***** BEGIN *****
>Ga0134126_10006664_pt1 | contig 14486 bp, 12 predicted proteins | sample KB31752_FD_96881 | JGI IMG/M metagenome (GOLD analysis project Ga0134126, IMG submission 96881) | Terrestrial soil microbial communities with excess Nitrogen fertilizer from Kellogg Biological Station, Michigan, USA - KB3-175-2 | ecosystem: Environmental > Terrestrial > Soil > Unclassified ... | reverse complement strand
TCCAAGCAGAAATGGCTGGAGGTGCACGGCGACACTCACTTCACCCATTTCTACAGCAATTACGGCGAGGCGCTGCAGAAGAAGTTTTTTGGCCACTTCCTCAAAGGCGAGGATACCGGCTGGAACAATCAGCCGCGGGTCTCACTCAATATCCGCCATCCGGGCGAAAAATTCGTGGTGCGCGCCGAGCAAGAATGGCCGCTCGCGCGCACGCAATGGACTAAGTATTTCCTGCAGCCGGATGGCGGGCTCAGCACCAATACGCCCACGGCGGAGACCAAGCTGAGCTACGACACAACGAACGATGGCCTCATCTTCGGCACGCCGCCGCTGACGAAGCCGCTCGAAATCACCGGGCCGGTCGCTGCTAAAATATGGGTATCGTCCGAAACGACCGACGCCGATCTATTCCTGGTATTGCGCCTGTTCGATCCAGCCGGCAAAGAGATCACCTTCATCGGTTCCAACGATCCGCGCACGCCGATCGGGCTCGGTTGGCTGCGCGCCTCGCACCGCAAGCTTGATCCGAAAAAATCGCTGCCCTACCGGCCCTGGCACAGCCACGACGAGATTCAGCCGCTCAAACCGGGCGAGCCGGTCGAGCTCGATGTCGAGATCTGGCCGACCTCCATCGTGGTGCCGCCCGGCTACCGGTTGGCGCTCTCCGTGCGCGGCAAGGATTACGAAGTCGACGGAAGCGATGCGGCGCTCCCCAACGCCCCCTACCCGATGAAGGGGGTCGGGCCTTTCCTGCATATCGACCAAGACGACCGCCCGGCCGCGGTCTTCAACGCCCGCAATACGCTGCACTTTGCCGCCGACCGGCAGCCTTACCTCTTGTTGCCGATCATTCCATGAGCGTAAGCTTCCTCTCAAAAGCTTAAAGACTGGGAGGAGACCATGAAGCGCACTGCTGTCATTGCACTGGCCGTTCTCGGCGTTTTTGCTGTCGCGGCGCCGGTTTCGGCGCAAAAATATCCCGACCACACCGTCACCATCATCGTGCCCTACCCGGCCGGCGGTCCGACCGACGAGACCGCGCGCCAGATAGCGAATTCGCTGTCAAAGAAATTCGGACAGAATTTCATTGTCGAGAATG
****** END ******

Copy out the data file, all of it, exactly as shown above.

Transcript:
>Ga0134126_10006664_pt1 | contig 14486 bp, 12 predicted proteins | sample KB31752_FD_96881 | JGI IMG/M metagenome (GOLD analysis project Ga0134126, IMG submission 96881) | Terrestrial soil microbial communities with excess Nitrogen fertilizer from Kellogg Biological Station, Michigan, USA - KB3-175-2 | ecosystem: Environmental > Terrestrial > Soil > Unclassified ... | reverse complement strand
TCCAAGCAGAAATGGCTGGAGGTGCACGGCGACACTCACTTCACCCATTTCTACAGCAATTACGGCGAGGCGCTGCAGAAGAAGTTTTTTGGCCACTTCCTCAAAGGCGAGGATACCGGCTGGAACAATCAGCCGCGGGTCTCACTCAATATCCGCCATCCGGGCGAAAAATTCGTGGTGCGCGCCGAGCAAGAATGGCCGCTCGCGCGCACGCAATGGACTAAGTATTTCCTGCAGCCGGATGGCGGGCTCAGCACCAATACGCCCACGGCGGAGACCAAGCTGAGCTACGACACAACGAACGATGGCCTCATCTTCGGCACGCCGCCGCTGACGAAGCCGCTCGAAATCACCGGGCCGGTCGCTGCTAAAATATGGGTATCGTCCGAAACGACCGACGCCGATCTATTCCTGGTATTGCGCCTGTTCGATCCAGCCGGCAAAGAGATCACCTTCATCGGTTCCAACGATCCGCGCACGCCGATCGGGCTCGGTTGGCTGCGCGCCTCGCACCGCAAGCTTGATCCGAAAAAATCGCTGCCCTACCGGCCCTGGCACAGCCACGACGAGATTCAGCCGCTCAAACCGGGCGAGCCGGTCGAGCTCGATGTCGAGATCTGGCCGACCTCCATCGTGGTGCCGCCCGGCTACCGGTTGGCGCTCTCCGTGCGCGGCAAGGATTACGAAGTCGACGGAAGCGATGCGGCGCTCCCCAACGCCCCCTACCCGATGAAGGGGGTCGGGCCTTTCCTGCATATCGACCAAGACGACCGCCCGGCCGCGGTCTTCAACGCCCGCAATACGCTGCACTTTGCCGCCGACCGGCAGCCTTACCTCTTGTTGCCGATCATTCCATGAGCGTAAGCTTCCTCTCAAAAGCTTAAAGACTGGGAGGAGACCATGAAGCGCACTGCTGTCATTGCACTGGCCGTTCTCGGCGTTTTTGCTGTCGCGGCGCCGGTTTCGGCGCAAAAATATCCCGACCACACCGTCACCATCATCGTGCCCTACCCGGCCGGCGGTCCGACCGACGAGACCGCGCGCCAGATAGCGAATTCGCTGTCAAAGAAATTCGGACAGAATTTCATTGTCGAGAATG